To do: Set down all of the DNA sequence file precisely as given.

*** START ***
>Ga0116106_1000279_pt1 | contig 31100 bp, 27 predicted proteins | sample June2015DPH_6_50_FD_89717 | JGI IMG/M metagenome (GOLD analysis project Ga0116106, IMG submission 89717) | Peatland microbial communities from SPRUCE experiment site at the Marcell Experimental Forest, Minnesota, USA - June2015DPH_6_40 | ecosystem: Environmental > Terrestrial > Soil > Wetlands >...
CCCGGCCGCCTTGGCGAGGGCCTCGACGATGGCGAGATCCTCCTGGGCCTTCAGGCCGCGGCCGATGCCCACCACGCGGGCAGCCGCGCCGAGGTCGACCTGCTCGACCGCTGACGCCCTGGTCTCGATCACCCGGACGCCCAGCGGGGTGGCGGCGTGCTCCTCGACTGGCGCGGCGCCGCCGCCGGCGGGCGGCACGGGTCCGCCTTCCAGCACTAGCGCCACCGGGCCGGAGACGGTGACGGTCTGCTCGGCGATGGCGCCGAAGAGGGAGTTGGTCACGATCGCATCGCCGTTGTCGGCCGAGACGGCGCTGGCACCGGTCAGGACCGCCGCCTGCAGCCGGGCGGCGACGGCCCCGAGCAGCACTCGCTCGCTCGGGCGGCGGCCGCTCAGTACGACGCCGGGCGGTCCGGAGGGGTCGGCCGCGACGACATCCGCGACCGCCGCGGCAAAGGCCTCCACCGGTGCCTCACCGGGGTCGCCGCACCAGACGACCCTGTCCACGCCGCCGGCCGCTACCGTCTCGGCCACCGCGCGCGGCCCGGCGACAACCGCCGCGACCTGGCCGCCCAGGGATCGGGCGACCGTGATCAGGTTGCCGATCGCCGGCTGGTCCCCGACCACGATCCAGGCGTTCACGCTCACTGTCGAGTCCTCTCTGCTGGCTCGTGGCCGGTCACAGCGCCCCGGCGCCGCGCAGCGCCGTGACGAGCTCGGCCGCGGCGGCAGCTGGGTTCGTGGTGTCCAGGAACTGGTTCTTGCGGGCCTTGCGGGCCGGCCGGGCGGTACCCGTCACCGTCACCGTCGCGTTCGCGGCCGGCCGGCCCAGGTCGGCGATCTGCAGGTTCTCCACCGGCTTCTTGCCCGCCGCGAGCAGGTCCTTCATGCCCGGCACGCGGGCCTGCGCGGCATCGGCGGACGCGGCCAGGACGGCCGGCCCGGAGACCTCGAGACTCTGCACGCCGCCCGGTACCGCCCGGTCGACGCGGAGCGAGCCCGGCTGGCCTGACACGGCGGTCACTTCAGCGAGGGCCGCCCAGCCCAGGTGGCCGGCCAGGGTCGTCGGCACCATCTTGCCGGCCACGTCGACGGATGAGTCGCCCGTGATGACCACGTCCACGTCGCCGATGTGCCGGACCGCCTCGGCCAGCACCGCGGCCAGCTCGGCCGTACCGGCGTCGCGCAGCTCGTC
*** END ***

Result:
>Ga0116106_1000279_pt1 | contig 31100 bp, 27 predicted proteins | sample June2015DPH_6_50_FD_89717 | JGI IMG/M metagenome (GOLD analysis project Ga0116106, IMG submission 89717) | Peatland microbial communities from SPRUCE experiment site at the Marcell Experimental Forest, Minnesota, USA - June2015DPH_6_40 | ecosystem: Environmental > Terrestrial > Soil > Wetlands >...
CCCGGCCGCCTTGGCGAGGGCCTCGACGATGGCGAGATCCTCCTGGGCCTTCAGGCCGCGGCCGATGCCCACCACGCGGGCAGCCGCGCCGAGGTCGACCTGCTCGACCGCTGACGCCCTGGTCTCGATCACCCGGACGCCCAGCGGGGTGGCGGCGTGCTCCTCGACTGGCGCGGCGCCGCCGCCGGCGGGCGGCACGGGTCCGCCTTCCAGCACTAGCGCCACCGGGCCGGAGACGGTGACGGTCTGCTCGGCGATGGCGCCGAAGAGGGAGTTGGTCACGATCGCATCGCCGTTGTCGGCCGAGACGGCGCTGGCACCGGTCAGGACCGCCGCCTGCAGCCGGGCGGCGACGGCCCCGAGCAGCACTCGCTCGCTCGGGCGGCGGCCGCTCAGTACGACGCCGGGCGGTCCGGAGGGGTCGGCCGCGACGACATCCGCGACCGCCGCGGCAAAGGCCTCCACCGGTGCCTCACCGGGGTCGCCGCACCAGACGACCCTGTCCACGCCGCCGGCCGCTACCGTCTCGGCCACCGCGCGCGGCCCGGCGACAACCGCCGCGACCTGGCCGCCCAGGGATCGGGCGACCGTGATCAGGTTGCCGATCGCCGGCTGGTCCCCGACCACGATCCAGGCGTTCACGCTCACTGTCGAGTCCTCTCTGCTGGCTCGTGGCCGGTCACAGCGCCCCGGCGCCGCGCAGCGCCGTGACGAGCTCGGCCGCGGCGGCAGCTGGGTTCGTGGTGTCCAGGAACTGGTTCTTGCGGGCCTTGCGGGCCGGCCGGGCGGTACCCGTCACCGTCACCGTCGCGTTCGCGGCCGGCCGGCCCAGGTCGGCGATCTGCAGGTTCTCCACCGGCTTCTTGCCCGCCGCGAGCAGGTCCTTCATGCCCGGCACGCGGGCCTGCGCGGCATCGGCGGACGCGGCCAGGACGGCCGGCCCGGAGACCTCGAGACTCTGCACGCCGCCCGGTACCGCCCGGTCGACGCGGAGCGAGCCCGGCTGGCCTGACACGGCGGTCACTTCAGCGAGGGCCGCCCAGCCCAGGTGGCCGGCCAGGGTCGTCGGCACCATCTTGCCGGCCACGTCGACGGATGAGTCGCCCGTGATGACCACGTCCACGTCGCCGATGTGCCGGACCGCCTCGGCCAGCACCGCGGCCAGCTCGGCCGTACCGGCGTCGCGCAGCTCGTC